National Student Loan Debt Statistics: 2019

Student looking at city with text: student loan debt statisticsYou hear quite a bit about student loan debt and the issues that arise from it here in the news. But have you ever had a chance to look at some of the statistics surrounding the money and debt involved? Here’s a quick rundown of some of the stats about Federal direct loans, private loans, and more.

Direct Federal Student Loan and Debt Stats

One of the most common student loans are direct loans from the government. These federal loans are offered to undergraduates who apply through FAFSA. Here are some interesting facts and stats about these loans:

  • There is $1.1503 trillion dollars in student loan debt that falls under direct loans

    • $277.5 billion of this is Stafford Subsidized

    • $469.6 billion falls under Stafford Unsubsidized

    • And $767.1 billion is a combination of the two

  • There are 34.2 million people who borrowed and owe money under direct federal student loans

    • 29.6 million owe on Stafford Subsidized loans

    • 28.7 million owe on Stafford Unsubsidized loans

    • And 33.1 million owe on both subsidized and unsubsidized loans

Private Student Loan and Debt Statistics

When federal loans won’t cover the full amount to college, many students turn to private loans. However, there are some interesting stats surrounding this loan type:

  • Over half of undergraduates don’t completely use their offered federal student loans and may borrow from private lenders before they need to.

  • Debt for private loans reached nearly $8 billion in 2014 to 2015.

    • This is an increase from just $5.2 billion in 2010 to 2011.

  • Interest rates for private loans can run high, and hit 14.24% in September 2018.

  • The average amount of private student loan debt (if that student took out a private loan) was $18,550.

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More Stats about Student Loans

There are plenty more stats about student loans out there, so here are a few interesting ones you should note:

  • 44 million borrowers owe, collectively, over $1.5 trillion in student loan debt.

  • 71% of college graduates have debt.

  • Average debt at graduation increased by 1% between 2016 and 2017

    • 2017’s average debt at graduation was $28,650.

  • Over 11% of students are delinquent or have defaulted on their loans.

    • $101.4 billion dollars are in default currently.

  • 41,221 borrowers applied for Public Service Loan Forgiveness

    • 423 were approved

  • California, Texas, and New York have the highest student loan balance

    • California tops the list with $111.7 billion dollars in student loans

    • New York is tied with Florida for number of borrowers (2.2 million)

These are just some of the interesting and surprising statistics that surround student loan debt, both federal and private, in recent years.

(Sources: FederalReserve.Gov Economic Well-Being of US Households Report &  Consumer Credit. US Department of Education.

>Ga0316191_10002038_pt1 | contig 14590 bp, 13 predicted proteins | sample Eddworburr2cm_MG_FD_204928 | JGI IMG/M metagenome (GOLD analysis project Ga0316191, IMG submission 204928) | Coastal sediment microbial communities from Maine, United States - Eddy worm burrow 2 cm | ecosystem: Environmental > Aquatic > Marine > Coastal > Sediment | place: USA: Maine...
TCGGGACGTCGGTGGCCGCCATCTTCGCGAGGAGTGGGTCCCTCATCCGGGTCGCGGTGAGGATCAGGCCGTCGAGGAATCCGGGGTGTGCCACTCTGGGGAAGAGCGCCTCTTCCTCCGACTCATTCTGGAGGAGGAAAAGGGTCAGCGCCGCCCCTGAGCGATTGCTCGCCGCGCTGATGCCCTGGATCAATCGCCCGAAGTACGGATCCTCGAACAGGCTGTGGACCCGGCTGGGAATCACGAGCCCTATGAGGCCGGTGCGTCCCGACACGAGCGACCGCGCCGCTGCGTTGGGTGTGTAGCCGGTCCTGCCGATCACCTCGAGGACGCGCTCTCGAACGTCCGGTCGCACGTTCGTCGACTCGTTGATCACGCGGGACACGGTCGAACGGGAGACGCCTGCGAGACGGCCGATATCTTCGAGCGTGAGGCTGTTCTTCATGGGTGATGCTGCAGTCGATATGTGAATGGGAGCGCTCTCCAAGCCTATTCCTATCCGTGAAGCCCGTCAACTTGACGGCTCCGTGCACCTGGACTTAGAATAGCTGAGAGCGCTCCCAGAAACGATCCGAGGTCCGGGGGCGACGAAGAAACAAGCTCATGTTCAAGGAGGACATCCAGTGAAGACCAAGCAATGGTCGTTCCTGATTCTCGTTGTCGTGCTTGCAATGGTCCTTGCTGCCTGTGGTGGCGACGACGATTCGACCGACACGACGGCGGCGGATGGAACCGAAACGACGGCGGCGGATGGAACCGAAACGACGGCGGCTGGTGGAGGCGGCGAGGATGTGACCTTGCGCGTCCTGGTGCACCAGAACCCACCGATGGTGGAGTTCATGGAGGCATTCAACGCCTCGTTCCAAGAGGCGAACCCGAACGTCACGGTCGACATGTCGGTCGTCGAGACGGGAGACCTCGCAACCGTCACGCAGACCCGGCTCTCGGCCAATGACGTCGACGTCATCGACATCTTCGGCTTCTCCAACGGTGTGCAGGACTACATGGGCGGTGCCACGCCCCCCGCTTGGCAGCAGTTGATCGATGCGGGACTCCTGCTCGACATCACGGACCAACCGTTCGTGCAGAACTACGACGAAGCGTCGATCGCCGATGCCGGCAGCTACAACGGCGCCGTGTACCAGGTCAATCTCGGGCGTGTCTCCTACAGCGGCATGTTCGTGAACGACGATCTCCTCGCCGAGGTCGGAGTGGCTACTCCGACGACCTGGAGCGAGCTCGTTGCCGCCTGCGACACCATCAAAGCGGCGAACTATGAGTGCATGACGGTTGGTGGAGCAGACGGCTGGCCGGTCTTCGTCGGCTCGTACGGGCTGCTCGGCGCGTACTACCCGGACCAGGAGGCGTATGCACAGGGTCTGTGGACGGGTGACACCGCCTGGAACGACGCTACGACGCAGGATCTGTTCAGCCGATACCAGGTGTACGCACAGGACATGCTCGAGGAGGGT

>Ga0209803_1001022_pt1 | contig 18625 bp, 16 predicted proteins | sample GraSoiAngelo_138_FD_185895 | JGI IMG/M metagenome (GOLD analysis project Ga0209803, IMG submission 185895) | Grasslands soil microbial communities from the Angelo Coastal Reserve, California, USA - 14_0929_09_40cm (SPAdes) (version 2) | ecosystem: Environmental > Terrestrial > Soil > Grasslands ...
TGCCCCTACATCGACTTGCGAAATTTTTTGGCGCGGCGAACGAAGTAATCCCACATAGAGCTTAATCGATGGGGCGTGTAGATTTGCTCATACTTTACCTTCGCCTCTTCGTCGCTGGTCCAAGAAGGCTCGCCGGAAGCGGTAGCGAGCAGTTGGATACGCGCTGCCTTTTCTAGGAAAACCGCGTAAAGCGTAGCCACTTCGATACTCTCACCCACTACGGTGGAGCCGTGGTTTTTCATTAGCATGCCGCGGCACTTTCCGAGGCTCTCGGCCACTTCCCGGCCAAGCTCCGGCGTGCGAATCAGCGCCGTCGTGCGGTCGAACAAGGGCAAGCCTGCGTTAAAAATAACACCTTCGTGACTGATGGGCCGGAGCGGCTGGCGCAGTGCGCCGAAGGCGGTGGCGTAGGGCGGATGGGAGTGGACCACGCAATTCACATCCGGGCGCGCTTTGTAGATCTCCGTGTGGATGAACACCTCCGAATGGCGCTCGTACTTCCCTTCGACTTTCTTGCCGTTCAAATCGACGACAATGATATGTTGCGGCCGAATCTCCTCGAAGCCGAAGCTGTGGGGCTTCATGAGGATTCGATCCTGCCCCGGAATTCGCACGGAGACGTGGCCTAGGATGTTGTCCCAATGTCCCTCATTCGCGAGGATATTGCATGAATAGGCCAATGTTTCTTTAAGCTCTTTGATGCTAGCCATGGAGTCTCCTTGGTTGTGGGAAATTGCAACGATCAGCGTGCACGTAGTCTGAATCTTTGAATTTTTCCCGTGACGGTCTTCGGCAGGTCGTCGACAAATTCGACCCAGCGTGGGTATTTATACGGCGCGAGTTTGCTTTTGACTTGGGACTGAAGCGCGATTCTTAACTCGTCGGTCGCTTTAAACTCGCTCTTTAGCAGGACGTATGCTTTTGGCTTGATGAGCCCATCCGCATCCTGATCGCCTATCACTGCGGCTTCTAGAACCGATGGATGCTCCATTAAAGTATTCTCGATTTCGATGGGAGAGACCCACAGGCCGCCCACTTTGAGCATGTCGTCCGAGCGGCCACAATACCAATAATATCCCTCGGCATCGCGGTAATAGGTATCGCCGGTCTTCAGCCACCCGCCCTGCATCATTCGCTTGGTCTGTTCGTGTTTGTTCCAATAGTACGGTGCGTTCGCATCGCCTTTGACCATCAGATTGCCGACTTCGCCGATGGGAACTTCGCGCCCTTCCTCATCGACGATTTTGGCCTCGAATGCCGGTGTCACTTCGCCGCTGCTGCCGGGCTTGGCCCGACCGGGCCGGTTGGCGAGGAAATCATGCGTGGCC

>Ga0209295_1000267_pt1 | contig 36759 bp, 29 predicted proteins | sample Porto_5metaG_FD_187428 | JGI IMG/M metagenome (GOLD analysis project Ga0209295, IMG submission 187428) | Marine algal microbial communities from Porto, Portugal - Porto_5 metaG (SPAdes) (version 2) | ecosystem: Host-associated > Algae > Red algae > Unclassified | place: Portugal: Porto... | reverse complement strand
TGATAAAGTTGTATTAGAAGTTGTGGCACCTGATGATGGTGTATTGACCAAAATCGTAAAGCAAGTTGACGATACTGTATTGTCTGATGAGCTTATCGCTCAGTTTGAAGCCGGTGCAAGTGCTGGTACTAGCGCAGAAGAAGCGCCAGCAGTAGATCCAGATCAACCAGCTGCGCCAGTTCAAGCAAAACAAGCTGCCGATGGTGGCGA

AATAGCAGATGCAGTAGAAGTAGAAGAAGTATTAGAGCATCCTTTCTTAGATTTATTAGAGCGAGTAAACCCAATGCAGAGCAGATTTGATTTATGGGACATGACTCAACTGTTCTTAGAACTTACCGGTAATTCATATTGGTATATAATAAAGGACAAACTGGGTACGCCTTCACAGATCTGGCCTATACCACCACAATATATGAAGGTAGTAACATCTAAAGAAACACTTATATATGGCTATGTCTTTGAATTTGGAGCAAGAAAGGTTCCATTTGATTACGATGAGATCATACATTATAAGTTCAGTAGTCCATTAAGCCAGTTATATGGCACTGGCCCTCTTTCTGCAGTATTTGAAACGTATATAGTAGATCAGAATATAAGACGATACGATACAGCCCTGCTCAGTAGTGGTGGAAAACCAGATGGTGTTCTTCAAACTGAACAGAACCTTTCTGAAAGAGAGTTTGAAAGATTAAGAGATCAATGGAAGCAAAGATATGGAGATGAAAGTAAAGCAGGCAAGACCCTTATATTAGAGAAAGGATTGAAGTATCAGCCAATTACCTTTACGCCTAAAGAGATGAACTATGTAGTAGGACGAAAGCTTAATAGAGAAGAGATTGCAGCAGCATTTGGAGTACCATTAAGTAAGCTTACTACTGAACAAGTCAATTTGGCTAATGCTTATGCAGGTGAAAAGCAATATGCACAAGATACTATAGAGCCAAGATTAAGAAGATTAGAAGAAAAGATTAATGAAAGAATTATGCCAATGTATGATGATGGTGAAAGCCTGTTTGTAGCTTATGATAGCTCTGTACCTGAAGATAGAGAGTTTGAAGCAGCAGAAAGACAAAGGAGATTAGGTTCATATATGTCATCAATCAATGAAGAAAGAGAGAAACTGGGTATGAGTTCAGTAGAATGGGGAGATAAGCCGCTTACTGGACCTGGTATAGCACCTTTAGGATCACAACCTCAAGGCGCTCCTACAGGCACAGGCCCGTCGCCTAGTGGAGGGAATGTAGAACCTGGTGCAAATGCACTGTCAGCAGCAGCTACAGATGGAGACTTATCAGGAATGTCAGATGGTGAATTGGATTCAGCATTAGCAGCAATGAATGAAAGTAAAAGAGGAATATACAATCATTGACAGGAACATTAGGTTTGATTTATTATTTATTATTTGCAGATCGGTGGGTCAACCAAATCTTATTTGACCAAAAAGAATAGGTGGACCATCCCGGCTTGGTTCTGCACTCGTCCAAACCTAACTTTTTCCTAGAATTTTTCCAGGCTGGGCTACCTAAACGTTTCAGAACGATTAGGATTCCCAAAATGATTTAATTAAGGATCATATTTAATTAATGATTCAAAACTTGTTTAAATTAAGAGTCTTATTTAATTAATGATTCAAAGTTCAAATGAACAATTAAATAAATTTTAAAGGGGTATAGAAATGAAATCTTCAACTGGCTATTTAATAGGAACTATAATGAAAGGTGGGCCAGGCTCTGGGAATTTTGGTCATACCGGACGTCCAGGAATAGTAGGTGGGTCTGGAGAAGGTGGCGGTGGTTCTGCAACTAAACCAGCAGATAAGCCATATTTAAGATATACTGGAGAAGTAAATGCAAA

How Do I Avoid Student Loan Debt?

The debt statistics are startling, to be sure. But instead of looking at them with dread, use them as a motivator. Ask yourself: how can I avoid becoming part of these dreary stats?

Fortunately, there are a number of ways to reduce your potential for student loan debt, or reduce the amount of debt you have to take on. It all starts with smart saving habits. Parents can start a 529 savings plan to prepare for their student’s future education.

If savings aren’t enough, or parents aren’t footing part of the bill, the next best thing is scholarships. Since they’re gifts of free money, scholarships don’t have to be paid back. There’s no limit to the amount of scholarships you can apply to, or the money you can earn from them (so long as it doesn’t exceed the cost of attendance). The more you earn in scholarships, the less you have to take out in loans—lowering your debt amount.

Federal work studies are another great option. Essentially, it’s a part time job where your paycheck funnels directly towards your college tuition and expenses.

How Do I Manage My Debt?

But for most students, scholarships and savings won’t cover the total cost of college. That’s where student loans come in. First step first: file the FAFSA. This will qualify you for federal students loans—which should always be your first pick. Federal loans tend to have lower interest rates and more flexible repayment plans compared to private loans.

If you do have to turn to private loans, the key is finding the right loan option, lender, and repayment plan. College Raptor can help you there. With our free Student Loan Finder, you can compare lenders and interest rates side by side and find the best loan fit for you.

Here are a number of ways you can manage your debt:

With plenty of research, a solid plan, and enough motivation, you can manage your student loan debt.

Use College Raptor to discover personalized college matches, cost estimates, acceptance odds, and potential financial aid for schools around the US—for FREE!


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